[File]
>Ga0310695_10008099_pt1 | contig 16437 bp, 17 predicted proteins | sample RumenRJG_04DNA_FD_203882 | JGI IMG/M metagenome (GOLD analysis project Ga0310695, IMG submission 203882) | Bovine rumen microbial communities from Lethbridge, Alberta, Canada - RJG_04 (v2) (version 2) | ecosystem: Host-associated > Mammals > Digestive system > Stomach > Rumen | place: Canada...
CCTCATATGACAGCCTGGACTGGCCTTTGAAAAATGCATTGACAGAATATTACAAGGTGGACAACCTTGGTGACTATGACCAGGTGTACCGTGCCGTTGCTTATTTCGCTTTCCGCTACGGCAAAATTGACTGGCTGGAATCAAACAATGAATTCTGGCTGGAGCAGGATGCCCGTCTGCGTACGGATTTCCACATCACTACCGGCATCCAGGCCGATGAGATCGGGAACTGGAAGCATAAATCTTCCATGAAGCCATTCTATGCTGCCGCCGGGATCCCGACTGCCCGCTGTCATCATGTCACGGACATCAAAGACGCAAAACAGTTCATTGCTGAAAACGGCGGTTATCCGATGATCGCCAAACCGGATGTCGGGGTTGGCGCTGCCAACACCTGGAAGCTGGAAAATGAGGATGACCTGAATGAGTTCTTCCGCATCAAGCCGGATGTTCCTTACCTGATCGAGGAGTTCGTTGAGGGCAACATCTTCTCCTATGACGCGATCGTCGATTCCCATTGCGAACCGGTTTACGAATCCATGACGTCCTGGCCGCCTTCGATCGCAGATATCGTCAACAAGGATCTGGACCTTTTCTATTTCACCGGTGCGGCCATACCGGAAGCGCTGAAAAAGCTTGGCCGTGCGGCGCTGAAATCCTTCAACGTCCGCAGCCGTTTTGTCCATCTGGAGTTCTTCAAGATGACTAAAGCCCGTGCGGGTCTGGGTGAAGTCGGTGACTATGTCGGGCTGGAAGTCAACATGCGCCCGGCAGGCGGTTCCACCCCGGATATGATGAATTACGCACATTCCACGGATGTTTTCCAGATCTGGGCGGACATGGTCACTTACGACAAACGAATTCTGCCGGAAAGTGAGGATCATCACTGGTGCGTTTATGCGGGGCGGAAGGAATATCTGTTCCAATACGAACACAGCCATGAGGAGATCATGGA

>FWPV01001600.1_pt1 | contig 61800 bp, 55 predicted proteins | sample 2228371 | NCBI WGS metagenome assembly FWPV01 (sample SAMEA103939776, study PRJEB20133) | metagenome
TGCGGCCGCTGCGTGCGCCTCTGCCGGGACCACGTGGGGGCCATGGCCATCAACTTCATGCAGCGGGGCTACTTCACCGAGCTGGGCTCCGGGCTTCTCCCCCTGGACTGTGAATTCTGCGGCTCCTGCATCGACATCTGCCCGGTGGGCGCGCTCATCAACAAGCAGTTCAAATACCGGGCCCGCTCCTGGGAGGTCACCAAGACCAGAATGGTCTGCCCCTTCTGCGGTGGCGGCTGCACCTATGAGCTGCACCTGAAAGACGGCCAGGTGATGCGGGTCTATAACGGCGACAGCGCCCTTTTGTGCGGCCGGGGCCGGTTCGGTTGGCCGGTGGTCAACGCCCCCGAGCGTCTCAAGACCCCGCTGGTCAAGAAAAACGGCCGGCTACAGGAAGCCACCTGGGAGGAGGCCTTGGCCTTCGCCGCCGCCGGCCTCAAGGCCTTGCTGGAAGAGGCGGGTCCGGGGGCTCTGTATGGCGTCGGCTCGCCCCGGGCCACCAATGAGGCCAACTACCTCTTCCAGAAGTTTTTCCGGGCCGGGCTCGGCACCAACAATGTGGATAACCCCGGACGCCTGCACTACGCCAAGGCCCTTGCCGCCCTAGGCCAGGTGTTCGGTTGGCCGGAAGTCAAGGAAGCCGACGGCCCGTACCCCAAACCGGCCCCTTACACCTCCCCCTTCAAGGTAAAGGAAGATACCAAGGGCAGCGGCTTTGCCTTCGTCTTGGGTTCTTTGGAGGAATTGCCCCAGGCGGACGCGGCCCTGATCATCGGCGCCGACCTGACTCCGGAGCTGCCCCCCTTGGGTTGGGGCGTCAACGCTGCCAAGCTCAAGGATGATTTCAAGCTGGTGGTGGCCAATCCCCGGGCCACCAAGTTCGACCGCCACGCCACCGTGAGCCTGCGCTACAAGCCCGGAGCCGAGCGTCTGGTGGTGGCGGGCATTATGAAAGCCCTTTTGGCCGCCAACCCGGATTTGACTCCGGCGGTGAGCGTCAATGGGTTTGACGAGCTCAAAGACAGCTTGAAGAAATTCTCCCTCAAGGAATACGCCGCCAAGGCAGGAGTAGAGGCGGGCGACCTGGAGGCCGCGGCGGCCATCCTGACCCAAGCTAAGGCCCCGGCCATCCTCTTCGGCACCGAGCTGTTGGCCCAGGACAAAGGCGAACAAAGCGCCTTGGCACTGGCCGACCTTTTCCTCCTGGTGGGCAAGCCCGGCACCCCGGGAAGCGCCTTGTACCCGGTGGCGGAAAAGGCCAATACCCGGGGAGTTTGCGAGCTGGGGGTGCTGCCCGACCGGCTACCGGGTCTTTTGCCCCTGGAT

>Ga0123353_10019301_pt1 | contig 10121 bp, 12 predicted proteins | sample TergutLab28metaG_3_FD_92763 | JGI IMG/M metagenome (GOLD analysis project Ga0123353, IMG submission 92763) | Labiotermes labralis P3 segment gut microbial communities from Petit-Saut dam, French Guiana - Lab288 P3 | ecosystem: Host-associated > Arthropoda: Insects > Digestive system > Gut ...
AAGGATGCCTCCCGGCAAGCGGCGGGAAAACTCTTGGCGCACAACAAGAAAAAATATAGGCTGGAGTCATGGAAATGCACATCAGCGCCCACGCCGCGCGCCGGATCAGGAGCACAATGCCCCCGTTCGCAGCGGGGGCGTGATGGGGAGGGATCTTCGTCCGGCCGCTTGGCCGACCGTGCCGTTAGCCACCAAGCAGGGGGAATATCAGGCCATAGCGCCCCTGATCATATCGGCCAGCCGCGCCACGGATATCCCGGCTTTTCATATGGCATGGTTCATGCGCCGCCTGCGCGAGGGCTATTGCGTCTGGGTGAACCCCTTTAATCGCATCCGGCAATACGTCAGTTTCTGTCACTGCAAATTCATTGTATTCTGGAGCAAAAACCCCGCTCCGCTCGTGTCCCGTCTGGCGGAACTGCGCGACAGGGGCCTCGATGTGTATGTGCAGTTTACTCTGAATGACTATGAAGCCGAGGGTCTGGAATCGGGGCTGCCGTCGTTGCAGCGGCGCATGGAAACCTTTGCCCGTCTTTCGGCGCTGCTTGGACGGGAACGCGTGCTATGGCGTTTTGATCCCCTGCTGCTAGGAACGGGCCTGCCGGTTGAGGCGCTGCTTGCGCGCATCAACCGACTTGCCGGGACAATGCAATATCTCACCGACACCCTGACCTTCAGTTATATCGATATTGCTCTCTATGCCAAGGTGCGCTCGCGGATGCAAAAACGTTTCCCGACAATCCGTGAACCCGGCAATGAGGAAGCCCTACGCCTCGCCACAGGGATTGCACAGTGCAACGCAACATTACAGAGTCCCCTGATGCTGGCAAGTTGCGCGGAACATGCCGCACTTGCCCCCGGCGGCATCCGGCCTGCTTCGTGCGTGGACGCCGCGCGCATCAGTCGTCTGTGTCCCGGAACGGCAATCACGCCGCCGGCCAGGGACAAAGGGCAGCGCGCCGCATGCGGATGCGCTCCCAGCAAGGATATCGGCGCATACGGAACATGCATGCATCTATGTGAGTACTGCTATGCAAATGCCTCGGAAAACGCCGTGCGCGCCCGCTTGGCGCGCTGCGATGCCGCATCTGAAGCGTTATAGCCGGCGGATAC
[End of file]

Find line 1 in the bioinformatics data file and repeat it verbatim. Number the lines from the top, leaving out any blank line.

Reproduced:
>Ga0310695_10008099_pt1 | contig 16437 bp, 17 predicted proteins | sample RumenRJG_04DNA_FD_203882 | JGI IMG/M metagenome (GOLD analysis project Ga0310695, IMG submission 203882) | Bovine rumen microbial communities from Lethbridge, Alberta, Canada - RJG_04 (v2) (version 2) | ecosystem: Host-associated > Mammals > Digestive system > Stomach > Rumen | place: Canada...